Isolation versus collaboration
Think of you and me right now separated by time and space, each individual thinking and working. If we had no electronic technology, we would be isolated and lack the ability to collaborate and communicate.
You have talents and knowledge that I don't possess. I have studied about literature, writing, and science, and more than likely you have ideas about these topics as well. If we were to collaborate, knowledge creation would increase exponentially because we could communicate ideas with one another. We would help each other.
Communication is essential to knowledge creation because two minds actively engaged are better than one acting independently. This is a generalization, but in most cases it stands true. Consider Columbus in 1492. If he were by himself with no crew or help, he would not have made the exploration that he is now famous for. A journey to a new land required collaboration, communication, and teamwork.
Humans are social creatures, and we function best when we work together. Not coincidentally, the tools we create work better when used in combination with other tools and workers. Computers are a prime example of the power that comes through collaboration.
Until the World Wide Web, computers stood in isolation, islands unto themselves, and while they had great computational power, the inability to communicate with one another hampered progress. Computer to computer communication revolutionized the way both people and technology do their work, enabling terrific advances because of the ability to collaborate.
The power of the social
Even once connected, the computers needed the assistance of humans to communicate effectively, and this is the environment in which weblogs (blogs) were born. With the communication tool of the blog, computers and people were able to interact, and collaborative creation increased exponentially.
In these logs individuals could capture their ideas, and other people could read and interpret them. Of course, this began slowly in the hands of computer technicians, but by the late 1990s computer programmers and software developers were able to make web publishing tools available to the common person, and blogs evolved into a widely used vehicle for the communication of ideas.
As more people blogged and the Internet developed, both people and computers became less isolated, more social. In most cases, this has been a tremendous advantage, and the extent of human knowledge has accelerated remarkably as a result. The power of individuals connected through technology has created a different human network. We are more social than ever, and while blogging was the initial social network, variations naturally evolved, with Twitter, Facebook, Google+, and LinkedIn making social communication even easier than before. The networks grow increasingly complex, making blogging more complicated and collaborative.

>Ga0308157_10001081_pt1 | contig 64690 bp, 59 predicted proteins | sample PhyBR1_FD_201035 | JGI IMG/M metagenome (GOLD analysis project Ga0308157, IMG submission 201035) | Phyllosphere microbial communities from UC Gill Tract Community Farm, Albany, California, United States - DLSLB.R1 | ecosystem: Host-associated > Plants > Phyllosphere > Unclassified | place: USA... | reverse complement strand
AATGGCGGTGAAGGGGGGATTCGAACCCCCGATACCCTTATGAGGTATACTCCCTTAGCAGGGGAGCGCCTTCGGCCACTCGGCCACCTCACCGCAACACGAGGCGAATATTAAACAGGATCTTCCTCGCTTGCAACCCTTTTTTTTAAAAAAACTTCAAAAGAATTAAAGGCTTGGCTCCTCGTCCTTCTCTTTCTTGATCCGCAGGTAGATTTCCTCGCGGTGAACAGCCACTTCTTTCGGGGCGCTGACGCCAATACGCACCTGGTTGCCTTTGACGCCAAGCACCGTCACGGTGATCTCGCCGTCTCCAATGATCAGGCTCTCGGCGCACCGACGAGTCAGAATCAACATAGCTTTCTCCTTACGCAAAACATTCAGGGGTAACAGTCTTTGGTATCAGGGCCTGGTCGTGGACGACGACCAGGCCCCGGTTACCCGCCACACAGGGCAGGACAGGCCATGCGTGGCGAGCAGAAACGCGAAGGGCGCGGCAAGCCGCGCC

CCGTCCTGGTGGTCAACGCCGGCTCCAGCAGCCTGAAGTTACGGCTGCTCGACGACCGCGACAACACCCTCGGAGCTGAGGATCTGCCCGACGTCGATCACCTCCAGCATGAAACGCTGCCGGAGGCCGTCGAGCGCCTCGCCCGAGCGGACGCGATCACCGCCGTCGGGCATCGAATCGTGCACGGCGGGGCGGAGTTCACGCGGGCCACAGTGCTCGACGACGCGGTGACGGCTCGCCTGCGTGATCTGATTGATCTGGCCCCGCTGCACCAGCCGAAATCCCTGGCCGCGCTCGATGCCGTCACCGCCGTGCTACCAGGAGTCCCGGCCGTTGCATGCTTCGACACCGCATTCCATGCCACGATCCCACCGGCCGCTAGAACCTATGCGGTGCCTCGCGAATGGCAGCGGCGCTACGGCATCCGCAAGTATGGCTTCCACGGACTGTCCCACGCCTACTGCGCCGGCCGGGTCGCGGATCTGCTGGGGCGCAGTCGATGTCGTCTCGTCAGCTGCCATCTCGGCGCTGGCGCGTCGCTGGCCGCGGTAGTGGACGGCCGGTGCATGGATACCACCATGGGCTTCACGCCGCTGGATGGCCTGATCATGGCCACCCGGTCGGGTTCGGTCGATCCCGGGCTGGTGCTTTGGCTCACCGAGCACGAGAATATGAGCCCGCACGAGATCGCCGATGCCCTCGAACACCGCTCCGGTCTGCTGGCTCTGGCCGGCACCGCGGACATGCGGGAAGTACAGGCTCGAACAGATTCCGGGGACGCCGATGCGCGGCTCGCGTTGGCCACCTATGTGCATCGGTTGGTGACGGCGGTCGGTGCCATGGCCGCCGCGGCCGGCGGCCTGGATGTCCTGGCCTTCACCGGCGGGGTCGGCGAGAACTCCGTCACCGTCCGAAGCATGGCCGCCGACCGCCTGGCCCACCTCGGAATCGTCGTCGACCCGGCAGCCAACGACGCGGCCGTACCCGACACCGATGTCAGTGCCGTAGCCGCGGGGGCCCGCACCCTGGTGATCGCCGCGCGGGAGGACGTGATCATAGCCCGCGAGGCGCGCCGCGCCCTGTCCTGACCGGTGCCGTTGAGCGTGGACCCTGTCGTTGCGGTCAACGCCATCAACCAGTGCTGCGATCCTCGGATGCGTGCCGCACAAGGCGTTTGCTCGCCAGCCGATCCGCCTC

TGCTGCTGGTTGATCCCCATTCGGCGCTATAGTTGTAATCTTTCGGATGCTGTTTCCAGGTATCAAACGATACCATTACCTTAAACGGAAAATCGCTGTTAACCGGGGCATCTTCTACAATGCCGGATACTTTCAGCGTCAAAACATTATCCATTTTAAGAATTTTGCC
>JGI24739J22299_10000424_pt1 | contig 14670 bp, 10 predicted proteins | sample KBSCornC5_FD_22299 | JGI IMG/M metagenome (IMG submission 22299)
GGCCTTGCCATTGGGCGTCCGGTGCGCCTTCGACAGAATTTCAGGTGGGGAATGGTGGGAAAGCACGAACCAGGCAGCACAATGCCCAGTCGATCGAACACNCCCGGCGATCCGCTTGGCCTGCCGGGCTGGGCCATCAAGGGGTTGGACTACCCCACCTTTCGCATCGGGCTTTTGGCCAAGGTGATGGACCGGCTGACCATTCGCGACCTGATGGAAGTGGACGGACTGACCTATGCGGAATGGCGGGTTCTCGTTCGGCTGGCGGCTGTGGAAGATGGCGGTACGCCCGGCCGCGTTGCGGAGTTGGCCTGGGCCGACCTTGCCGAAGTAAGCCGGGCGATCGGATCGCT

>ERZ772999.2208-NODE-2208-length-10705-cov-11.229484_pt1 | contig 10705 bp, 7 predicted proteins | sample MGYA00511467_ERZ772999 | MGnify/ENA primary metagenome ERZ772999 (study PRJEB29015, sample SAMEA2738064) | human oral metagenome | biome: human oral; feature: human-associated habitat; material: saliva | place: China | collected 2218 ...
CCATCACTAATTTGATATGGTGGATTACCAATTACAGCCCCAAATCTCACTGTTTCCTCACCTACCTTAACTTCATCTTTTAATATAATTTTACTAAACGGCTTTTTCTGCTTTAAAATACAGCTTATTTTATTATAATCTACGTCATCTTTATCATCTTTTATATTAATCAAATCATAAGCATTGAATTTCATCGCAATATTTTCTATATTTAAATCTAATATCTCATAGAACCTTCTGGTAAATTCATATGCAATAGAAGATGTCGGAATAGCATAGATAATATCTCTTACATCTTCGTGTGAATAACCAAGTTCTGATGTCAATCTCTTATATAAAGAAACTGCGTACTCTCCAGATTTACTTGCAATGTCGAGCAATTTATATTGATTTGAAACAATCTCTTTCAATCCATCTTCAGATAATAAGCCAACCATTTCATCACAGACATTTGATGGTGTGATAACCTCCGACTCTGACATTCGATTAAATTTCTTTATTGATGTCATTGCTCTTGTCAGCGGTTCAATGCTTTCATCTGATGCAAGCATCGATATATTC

Some thought that blogs would disappear as a result of the social media, but they won't vanish. Other social networks have served to make blogging more effective, efficient, and productive. We forget that blogging is at the heart of Internet content, and the social media largely disseminate their information and provide means for discussion. Social mediums will come and go, but not the first and most powerful - blogs.
We have entered an era of hyper-social-blogging, where the blogs themselves communicate, but equally important, people discuss and share the content through social media. Blogs have evolved far from web logs.
The integration of those two words now is in flux, in the same way the nature of blogging and social networking are evolving ultra fast. Though not originally intended this way, weblog can be read as (we)blog. The social development of blogging is embedded in the name itself, with the collective we doing the communicating.
I believe this is more than just a silly rewording or wordplay, but re-conceiving the term creates an important distinction, reflecting the history and evolution from weblog to blog to (we)blog. Current thinkers in social media recognize a change in blogging, so the idea is not new. But I contend that we’ve moved into a new era on the Internet, in blogging, and in social media, and the people who write and share blog posts are part of a complex mechanism of communication, an important, central axis. Therefore, perhaps it is useful to think of the word weblog as taking on a different definition which emphasizes the social, (we)blog.
However you deal with the semantics, bloggers are the hub of content on the internet, and the fact that (we)blog generates, develops, communicates, and advances knowledge. This is my first (we)blog post.
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By Darin L. Hammond
Writer for ZipMinis and owns ZipMinis Freelance Writing. Darin Publishes across the web on sites like Technorati, BC Blog, Blog Critics, Broowaha, Demand Media Studios, and Social Media Today. Google
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